With several international partnerships already in train, and a $2 billion injection from the most recent federal budget, Australia is placing big bets on hydrogen fuel.
Hydrogen looks like one of the best ways to store and transport renewable energy – but as a flammable, leaky gas, there are still big questions around how hydrogen itself should be made, stored and transported.
Pure hydrogen, H2, can be transported as a compressed gas, or super-cooled until it’s a liquid. It can also be reacted with other chemicals to become more stable. Two of the most promising ways to do this are as ammonia (NH3) or methanol (CH3OH).
Which of these will work best?
“I don’t really see one specific chemical to be the only thing. The future will be a diversified market,” says Dr Kaveh Khalilpour, an associate professor at University of Technology Sydney’s Faculty of Engineering and IT.
But the way you count hydrogen does make a big difference.
Khalilpour is co-author on a recent paper in Energy Conversion and Management that uses a new model, developed by the researchers, to predict which technologies will work best for renewable energy supply chains.
“What we tried, in this project, was to develop an agnostic tool, which in a very unbiased way, takes the numbers and analyses, from the given options, which can be the best technology.”
Khalilpour and colleagues took this tool to study how Australia, with its abundant sun and wind, might export green hydrogen to three countries that have net energy deficits and are interested in our hydrogen: Singapore, Japan and Germany.
“In this work, we started looking at compression of hydrogen, liquefaction of hydrogen, and two chemistries of hydrogen: one conversion of hydrogen to ammonia, and the other conversion of hydrogen to methanol,” says Khalilpour.
The researchers found that the method that worked best varied, depending on whether importers wanted hydrogen by the kilogram, or energy by the joule.
“It makes a totally different story if the objective of export is hydrogen, or the renewable energy that we want to export elsewhere,” says Khalilpour.
“In one scenario, they need the hydrogen and they don’t need other commodities. Even if we send methanol, they still need to make a reverse reaction to make hydrogen out of it.”
In this scenario, ammonia became the cheapest way to transport hydrogen to all three destinations. Importers would then turn that ammonia back into hydrogen, before using it in their energy systems.
“But in the other scenario, they need energy in diverse ways. You send them methanol, you send them ammonia, they have a demand for that. So they don’t precisely need the hydrogen – they need energy in any form,” says Khalilpour.
And in this scenario, methanol, with its high energy density, became the cheapest export for all three destinations. Liquefied hydrogen was the second-best option in both scenarios.
This raises another question: methanol has carbon in it, and produces CO2 when it’s being combusted for fuel.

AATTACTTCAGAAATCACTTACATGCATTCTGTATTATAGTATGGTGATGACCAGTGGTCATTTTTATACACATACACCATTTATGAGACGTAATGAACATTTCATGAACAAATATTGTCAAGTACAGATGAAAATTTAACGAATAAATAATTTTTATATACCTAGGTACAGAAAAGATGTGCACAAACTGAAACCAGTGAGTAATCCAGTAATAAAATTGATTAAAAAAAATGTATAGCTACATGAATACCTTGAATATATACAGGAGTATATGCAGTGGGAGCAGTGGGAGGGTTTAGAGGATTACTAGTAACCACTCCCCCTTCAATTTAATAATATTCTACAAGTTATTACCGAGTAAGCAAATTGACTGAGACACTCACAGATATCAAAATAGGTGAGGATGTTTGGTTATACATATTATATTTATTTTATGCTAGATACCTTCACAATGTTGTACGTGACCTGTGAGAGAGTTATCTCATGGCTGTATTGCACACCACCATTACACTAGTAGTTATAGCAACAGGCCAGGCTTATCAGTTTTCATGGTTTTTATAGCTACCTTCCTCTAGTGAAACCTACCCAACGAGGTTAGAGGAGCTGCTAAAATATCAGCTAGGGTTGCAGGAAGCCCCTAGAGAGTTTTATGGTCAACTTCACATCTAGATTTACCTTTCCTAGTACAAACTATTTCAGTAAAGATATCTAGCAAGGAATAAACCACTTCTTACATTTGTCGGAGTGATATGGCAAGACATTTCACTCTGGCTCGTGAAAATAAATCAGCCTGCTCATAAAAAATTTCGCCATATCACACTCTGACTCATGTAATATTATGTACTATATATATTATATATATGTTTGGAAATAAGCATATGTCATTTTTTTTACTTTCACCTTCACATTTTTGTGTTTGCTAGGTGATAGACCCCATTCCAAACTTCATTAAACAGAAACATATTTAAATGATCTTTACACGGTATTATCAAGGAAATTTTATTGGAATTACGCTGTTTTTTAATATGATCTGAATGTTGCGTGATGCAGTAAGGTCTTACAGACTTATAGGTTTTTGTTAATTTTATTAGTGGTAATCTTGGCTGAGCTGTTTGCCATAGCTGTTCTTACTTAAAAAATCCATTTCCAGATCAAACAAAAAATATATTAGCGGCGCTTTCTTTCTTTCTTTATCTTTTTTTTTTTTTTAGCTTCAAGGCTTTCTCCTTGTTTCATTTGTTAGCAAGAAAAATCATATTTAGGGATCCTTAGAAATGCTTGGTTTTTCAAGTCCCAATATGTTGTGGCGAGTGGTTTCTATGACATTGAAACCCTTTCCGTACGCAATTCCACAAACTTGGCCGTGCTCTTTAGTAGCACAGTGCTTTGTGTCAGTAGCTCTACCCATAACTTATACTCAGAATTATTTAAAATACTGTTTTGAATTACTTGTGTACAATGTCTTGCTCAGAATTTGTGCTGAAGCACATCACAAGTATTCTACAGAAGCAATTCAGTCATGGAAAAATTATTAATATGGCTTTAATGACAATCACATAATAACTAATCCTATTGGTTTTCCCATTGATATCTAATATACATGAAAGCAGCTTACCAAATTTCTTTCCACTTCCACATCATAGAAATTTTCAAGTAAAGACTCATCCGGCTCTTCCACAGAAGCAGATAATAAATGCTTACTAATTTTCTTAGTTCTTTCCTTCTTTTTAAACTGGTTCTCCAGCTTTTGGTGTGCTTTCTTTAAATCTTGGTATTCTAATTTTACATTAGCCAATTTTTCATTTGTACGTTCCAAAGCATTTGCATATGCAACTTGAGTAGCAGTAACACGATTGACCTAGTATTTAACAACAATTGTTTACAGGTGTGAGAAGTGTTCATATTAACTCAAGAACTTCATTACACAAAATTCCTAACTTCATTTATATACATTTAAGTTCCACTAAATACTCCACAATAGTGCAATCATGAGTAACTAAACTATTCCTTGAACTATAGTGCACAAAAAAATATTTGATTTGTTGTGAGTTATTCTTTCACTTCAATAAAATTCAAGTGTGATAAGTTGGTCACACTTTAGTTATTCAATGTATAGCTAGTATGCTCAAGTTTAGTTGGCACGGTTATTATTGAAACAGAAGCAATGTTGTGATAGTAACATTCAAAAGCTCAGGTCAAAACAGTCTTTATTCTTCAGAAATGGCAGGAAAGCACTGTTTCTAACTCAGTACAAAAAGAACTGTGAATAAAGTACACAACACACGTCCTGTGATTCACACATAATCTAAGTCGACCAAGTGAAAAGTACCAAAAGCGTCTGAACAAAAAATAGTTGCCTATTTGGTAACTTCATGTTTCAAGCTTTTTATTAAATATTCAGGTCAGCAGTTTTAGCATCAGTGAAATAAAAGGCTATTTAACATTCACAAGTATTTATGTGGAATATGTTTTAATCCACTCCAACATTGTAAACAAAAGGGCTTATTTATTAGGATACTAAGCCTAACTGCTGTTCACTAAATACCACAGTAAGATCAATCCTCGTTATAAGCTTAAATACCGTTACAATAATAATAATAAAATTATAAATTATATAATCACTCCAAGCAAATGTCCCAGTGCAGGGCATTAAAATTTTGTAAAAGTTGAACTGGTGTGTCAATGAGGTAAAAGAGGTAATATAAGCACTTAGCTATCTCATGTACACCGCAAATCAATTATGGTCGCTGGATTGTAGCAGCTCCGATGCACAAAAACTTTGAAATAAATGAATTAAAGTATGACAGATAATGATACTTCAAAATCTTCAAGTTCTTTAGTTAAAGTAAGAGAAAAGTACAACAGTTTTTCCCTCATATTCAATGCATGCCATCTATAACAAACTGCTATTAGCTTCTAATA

It can also be made with CO2 taken from the atmosphere via carbon capture – and in fact, other researchers have suggested that methanol might become a very powerful carbon-negative commodity.
But even if methanol is made with carbon captured directly from the atmosphere, which the researchers assumed it would be, this can cause complexities in the supply chain.
“In the exporting country, we are taking CO2 from nature and reacting with hydrogen to generate methanol, but in the receiving country, they will burn methanol and they will emit CO2,” says Khalilpour.
“You are not adding CO2, you are just using CO2 in one part of the world and you are emitting it in another part of the world. But from an economic [standpoint], it is incentives in one country and it is liability in another country.”
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Where does this leave Australia? Khalilpour says that there are “multiple dimensions” including market conditions and policies that will inform which technologies take off best.
“But based on my understanding, given that we are a little bit distant from the rest of the world, then the more high-density renewable chemicals we develop, the better position we will have in the global renewable chemical supply chain.”
He’s hoping other researchers will make use of their model as well.
“A framework like this can be useful for others as well to come and test their own chemical to see how they innovate that compared to the existing options,” he says.
“The future of energy storage will be diversified versions of storage technologies, including hydrogen, including batteries, and everything.
“And regarding the future of the renewable energy supply chain, I don’t believe that one specific chemistry [will] fit all purposes.”
Originally published by Cosmos as Do you want it by the kilogram or by the joule? Questions looming in hydrogen supply chains
Ellen Phiddian is a science journalist at Cosmos. She has a BSc (Honours) in chemistry and science communication, and an MSc in science communication, both from the Australian National University.
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